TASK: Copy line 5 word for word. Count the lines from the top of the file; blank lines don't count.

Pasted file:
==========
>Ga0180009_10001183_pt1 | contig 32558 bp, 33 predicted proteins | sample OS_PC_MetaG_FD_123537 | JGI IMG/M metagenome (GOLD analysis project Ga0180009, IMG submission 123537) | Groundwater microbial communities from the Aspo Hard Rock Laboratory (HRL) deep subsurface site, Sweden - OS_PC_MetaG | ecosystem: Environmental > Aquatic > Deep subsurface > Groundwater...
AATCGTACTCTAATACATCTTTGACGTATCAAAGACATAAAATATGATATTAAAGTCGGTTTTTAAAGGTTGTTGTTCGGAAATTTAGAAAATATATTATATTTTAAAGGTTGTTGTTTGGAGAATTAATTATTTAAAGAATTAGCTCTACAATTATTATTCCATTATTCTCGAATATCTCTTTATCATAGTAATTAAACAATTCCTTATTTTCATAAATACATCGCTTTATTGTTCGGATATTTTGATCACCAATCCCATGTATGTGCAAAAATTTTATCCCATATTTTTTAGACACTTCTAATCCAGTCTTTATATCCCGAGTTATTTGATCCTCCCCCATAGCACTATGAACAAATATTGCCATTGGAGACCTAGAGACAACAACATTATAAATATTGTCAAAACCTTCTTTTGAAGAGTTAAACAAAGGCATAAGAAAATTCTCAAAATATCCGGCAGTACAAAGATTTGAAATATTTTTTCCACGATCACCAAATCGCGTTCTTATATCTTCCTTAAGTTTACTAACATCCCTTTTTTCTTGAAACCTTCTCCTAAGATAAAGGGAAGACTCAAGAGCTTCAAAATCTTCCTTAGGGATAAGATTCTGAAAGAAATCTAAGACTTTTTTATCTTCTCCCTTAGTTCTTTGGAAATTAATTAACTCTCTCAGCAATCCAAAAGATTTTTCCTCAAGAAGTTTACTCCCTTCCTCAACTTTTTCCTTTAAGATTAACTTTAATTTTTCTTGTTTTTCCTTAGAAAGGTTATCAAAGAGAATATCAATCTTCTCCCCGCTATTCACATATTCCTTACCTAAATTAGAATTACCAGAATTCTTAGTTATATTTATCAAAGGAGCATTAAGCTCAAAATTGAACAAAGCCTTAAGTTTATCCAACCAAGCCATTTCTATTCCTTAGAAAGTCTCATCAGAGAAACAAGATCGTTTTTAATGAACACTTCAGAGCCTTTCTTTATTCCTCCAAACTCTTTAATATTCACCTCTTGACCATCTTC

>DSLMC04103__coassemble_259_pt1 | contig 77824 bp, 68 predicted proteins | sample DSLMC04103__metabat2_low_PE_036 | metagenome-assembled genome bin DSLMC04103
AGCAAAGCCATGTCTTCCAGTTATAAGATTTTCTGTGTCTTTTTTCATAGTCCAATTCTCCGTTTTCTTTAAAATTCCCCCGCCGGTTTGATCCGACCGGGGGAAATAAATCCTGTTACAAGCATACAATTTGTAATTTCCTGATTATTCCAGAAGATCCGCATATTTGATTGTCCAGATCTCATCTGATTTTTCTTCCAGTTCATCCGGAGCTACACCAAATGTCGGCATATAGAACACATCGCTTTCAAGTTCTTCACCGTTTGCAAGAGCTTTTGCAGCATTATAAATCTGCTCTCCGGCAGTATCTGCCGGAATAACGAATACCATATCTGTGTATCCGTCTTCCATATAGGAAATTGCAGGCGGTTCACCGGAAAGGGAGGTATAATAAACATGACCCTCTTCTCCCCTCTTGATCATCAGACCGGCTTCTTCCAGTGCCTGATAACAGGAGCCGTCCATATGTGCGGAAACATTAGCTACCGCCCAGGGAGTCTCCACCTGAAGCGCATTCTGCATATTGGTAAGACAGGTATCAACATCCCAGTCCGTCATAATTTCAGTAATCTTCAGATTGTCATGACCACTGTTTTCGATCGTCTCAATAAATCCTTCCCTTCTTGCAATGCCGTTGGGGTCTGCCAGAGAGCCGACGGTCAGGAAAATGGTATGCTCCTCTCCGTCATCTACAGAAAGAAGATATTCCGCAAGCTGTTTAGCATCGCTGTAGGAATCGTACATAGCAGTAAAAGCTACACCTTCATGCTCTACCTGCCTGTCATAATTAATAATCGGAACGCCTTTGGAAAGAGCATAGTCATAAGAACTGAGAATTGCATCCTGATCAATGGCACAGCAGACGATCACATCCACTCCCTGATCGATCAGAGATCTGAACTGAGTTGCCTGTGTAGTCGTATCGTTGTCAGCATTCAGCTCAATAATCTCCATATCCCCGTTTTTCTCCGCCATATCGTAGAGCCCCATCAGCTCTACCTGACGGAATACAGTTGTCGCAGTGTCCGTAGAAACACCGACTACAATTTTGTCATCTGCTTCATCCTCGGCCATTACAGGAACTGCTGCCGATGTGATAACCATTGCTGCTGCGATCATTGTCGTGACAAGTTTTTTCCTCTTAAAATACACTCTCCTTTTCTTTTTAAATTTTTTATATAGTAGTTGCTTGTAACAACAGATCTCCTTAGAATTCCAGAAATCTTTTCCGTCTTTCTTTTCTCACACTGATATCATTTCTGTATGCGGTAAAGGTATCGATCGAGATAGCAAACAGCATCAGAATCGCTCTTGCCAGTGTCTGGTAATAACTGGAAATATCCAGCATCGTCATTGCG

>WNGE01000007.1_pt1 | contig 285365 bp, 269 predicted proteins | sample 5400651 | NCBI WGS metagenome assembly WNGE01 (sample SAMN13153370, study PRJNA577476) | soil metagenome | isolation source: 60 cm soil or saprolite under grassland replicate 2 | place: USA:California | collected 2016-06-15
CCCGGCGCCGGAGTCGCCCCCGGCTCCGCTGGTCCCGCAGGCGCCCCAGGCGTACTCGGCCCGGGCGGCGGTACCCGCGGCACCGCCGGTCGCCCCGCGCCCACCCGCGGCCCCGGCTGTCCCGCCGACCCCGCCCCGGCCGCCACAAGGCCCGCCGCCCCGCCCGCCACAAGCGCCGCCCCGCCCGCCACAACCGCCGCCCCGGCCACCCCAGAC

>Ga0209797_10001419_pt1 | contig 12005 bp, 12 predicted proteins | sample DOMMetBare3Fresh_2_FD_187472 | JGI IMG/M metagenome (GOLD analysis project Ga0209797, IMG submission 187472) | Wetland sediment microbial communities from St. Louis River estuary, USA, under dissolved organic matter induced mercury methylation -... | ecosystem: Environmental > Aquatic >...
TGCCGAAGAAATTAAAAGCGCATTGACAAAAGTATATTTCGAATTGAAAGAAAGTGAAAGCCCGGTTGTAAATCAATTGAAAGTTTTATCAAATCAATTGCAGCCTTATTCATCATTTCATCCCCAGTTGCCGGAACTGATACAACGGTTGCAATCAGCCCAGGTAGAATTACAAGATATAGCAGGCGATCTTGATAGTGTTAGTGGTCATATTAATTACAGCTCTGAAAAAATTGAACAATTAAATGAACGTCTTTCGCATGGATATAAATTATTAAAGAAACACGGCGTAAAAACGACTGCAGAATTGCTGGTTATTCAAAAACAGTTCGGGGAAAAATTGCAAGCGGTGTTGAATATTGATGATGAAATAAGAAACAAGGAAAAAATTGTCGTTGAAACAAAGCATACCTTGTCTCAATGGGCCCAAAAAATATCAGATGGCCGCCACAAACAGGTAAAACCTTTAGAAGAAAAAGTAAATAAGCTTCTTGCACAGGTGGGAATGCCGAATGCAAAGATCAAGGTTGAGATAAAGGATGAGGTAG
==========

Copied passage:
>WNGE01000007.1_pt1 | contig 285365 bp, 269 predicted proteins | sample 5400651 | NCBI WGS metagenome assembly WNGE01 (sample SAMN13153370, study PRJNA577476) | soil metagenome | isolation source: 60 cm soil or saprolite under grassland replicate 2 | place: USA:California | collected 2016-06-15